Permanent Camping

Casey Brown’s second ‘Permanent Camping’ structure comprises two ironbark-framed, copper-clad towers that sit sculpturally in the vast rural landscape.
Project Name
Permanent Camping by Casey Brown Architecture
Case Study Type

Berry NSW

Photographer Details
Andrew J Loiterton


The project was conceived as a bare essentials approach to a country getaway. Located 500m from the main house on the site, it is accessible only by car, and provides a place to enjoy nature and simple living.

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The entire structure of the two towers is expertly crafted from recycled ironbark timber from an unused wharf nearby. The round timber poles were diverted from end of life to be remilled for the structure. Ironbark timber is one of the hardest, most fireproof, and most durable timbers in the world, providing great scope for reuse of the material. 

The structure was prefabricated in a nearby barn on site by master craftsman Jeffery Broadfield and the building team from Smith and Primmer. Fabrication involved complex traditional post and beam joints, joined without the aid of mechanical fixings. Traditional joinery like this has influenced modern digital techniques like CNC machines, which can be used to cut intricate joints in timber elements to join them.


The almost singular exterior material of corrugated copper contributes to the stealthy appearance of the closed structures. Copper is a less common, but excellent exterior material as it develops a natural patina that protects it from corrosion. The copper not only provides a natural looking hue in the environment, but provides a very thin, but highly durable skin to protect the refined timber elements within.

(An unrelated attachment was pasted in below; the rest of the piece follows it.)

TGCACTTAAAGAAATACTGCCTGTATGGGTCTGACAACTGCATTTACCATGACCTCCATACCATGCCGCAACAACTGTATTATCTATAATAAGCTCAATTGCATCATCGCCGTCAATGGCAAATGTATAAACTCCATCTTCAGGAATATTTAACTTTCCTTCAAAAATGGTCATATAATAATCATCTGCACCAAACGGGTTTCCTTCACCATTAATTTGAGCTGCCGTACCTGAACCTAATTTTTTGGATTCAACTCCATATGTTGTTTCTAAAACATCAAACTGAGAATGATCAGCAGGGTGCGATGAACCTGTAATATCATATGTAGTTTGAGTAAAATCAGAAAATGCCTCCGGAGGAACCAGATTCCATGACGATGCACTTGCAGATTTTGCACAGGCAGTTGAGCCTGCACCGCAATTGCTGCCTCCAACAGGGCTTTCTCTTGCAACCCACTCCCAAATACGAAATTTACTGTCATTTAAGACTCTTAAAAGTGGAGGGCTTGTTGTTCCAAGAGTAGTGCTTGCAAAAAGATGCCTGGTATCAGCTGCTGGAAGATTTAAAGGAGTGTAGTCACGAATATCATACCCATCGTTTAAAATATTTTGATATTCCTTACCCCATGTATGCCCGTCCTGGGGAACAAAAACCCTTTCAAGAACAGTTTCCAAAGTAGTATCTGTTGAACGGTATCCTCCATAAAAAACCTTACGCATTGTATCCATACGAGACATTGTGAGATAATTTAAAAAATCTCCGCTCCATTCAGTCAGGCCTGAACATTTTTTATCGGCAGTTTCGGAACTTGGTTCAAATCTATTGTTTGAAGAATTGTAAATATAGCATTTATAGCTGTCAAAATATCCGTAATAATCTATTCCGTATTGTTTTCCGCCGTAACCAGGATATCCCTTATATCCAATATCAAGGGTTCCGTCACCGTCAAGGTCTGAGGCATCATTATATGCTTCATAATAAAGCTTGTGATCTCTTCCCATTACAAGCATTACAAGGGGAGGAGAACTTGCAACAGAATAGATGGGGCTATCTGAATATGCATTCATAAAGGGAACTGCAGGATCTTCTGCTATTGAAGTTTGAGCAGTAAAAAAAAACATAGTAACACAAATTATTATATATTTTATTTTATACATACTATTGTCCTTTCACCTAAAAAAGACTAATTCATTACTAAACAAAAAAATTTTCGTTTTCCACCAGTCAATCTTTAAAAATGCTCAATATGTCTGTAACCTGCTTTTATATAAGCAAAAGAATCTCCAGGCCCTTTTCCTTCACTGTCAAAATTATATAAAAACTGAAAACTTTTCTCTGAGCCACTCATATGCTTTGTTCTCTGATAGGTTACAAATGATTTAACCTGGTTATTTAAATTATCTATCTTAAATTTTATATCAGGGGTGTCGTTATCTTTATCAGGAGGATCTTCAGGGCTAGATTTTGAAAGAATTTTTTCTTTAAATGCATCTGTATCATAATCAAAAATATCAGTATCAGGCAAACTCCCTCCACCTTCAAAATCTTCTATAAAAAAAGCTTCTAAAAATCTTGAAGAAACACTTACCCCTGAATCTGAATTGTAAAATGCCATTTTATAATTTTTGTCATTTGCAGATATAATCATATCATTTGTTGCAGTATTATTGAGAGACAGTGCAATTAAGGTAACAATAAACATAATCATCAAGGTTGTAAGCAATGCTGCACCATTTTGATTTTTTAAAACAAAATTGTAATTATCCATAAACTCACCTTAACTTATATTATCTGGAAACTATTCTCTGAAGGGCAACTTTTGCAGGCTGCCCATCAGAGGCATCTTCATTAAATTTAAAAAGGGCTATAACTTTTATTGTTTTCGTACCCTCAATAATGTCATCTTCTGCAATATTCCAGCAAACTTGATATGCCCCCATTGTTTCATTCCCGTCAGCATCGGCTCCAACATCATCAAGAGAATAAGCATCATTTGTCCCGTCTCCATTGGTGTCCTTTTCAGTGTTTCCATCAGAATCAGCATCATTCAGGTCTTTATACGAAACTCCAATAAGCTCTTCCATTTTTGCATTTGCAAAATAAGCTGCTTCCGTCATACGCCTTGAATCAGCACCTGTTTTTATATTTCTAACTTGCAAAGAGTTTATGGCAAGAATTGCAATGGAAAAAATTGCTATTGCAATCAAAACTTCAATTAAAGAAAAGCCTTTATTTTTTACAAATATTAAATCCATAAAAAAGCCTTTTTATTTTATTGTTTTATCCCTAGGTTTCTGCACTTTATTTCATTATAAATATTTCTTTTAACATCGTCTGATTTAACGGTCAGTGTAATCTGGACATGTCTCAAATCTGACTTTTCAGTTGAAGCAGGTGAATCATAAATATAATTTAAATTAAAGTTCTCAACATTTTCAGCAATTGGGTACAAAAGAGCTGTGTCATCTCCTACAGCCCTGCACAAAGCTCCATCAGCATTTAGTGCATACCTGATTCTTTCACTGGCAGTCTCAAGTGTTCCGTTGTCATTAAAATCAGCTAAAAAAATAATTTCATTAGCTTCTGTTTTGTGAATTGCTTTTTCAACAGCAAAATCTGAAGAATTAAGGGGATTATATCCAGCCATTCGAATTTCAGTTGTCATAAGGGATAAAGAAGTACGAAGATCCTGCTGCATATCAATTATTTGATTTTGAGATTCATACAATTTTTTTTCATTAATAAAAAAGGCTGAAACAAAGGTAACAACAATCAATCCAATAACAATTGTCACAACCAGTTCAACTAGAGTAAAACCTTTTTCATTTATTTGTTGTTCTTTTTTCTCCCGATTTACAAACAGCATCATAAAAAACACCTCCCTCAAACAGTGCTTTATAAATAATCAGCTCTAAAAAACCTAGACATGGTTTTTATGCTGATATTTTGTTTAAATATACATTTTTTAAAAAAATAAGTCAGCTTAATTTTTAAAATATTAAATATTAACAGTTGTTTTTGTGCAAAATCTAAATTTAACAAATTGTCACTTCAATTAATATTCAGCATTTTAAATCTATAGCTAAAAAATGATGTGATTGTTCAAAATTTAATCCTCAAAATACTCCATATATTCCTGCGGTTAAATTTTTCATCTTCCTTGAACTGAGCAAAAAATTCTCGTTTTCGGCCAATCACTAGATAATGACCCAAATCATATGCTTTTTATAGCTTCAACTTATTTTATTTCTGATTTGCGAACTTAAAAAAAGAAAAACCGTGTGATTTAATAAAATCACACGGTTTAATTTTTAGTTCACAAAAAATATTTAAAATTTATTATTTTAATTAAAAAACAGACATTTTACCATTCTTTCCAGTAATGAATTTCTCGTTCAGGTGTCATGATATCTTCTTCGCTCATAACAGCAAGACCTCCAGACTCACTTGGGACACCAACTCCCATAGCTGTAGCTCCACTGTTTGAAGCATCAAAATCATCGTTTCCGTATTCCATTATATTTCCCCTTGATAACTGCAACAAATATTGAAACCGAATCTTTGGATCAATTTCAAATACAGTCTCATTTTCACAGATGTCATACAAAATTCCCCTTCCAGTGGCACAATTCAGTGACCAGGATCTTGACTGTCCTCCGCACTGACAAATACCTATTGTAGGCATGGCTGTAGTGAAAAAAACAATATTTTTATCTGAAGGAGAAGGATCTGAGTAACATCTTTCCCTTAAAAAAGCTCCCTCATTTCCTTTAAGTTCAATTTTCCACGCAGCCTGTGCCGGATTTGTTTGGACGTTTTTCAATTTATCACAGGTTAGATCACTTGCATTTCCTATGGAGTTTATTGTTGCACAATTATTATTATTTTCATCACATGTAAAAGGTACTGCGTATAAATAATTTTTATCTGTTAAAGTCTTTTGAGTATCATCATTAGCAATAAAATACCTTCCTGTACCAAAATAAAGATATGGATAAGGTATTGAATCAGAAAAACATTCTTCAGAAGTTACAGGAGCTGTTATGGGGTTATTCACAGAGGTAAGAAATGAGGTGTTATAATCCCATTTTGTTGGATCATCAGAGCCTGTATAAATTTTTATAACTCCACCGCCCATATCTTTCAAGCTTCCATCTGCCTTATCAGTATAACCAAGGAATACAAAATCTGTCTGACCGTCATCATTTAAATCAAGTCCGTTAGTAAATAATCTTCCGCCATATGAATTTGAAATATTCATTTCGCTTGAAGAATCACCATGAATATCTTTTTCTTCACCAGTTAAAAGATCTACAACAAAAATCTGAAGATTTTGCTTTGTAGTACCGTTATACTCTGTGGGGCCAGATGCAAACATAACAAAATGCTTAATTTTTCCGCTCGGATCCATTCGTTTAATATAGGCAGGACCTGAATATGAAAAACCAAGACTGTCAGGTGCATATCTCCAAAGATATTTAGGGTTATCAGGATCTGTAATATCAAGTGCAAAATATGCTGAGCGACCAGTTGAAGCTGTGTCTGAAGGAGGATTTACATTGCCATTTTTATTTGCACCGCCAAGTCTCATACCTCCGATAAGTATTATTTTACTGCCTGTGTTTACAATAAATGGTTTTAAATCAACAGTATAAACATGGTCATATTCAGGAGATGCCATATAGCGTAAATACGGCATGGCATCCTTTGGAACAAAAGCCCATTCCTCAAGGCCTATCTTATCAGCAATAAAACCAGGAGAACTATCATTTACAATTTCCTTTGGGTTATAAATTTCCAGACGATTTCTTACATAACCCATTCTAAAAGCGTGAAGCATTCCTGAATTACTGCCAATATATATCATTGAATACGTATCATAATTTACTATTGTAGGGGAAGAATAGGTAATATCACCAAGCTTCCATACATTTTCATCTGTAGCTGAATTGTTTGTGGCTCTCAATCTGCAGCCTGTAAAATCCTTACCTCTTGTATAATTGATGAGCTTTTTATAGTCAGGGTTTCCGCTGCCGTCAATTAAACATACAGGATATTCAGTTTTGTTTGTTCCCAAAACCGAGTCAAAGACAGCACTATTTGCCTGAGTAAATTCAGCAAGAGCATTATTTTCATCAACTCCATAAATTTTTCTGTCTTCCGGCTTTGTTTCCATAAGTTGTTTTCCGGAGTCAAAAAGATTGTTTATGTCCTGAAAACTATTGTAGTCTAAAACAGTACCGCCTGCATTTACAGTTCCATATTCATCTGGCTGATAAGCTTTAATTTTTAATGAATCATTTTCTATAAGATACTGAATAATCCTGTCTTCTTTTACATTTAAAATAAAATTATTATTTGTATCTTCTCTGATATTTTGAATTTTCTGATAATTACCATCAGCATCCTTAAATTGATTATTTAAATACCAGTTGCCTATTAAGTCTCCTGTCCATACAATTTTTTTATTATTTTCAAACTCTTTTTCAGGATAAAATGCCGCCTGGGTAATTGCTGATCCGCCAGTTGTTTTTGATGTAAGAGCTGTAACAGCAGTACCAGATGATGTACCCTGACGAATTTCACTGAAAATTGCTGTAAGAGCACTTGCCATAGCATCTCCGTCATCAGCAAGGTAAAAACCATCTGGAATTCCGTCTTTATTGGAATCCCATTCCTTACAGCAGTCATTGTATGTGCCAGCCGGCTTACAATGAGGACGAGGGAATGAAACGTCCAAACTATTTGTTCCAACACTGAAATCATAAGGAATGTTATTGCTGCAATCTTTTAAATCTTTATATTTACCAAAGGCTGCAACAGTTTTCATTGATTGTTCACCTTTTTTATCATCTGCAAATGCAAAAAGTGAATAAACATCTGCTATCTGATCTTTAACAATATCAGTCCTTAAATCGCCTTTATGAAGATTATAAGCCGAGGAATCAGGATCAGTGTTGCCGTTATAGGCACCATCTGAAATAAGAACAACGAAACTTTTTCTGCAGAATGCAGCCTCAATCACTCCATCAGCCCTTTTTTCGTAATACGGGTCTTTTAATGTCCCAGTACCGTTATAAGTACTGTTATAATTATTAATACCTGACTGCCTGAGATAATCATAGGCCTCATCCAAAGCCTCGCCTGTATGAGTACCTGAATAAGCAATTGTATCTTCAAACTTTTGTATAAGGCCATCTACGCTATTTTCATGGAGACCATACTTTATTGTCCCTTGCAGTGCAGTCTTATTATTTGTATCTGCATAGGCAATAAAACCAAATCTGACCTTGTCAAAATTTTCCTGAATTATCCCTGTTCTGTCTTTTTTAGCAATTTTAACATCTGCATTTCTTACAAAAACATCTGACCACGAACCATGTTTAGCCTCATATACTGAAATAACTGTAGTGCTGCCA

The interiors of the towers are as stripped back as their approach to living. The two raw materials of copper and ironbark are on show throughout. The finely crafted ironbark expressed frame and joinery have nowhere to hide behind additional linings, so the level of care and execution by the builder needed incredible expertise. 

The dark, patinated surfaces of the interior contrast dramatically with the wild vistas beyond. The balance between refuge and retreat are carefully contrasted, with the timber creating a warm and cosy atmosphere within the rugged landscape. The timber is able to age gracefully on the interior, subtly changing colour over time as the inhabitants leave the mark of use on the material. Being a particularly hard timber, the interior will last well beyond a typical interior material palette of plaster.


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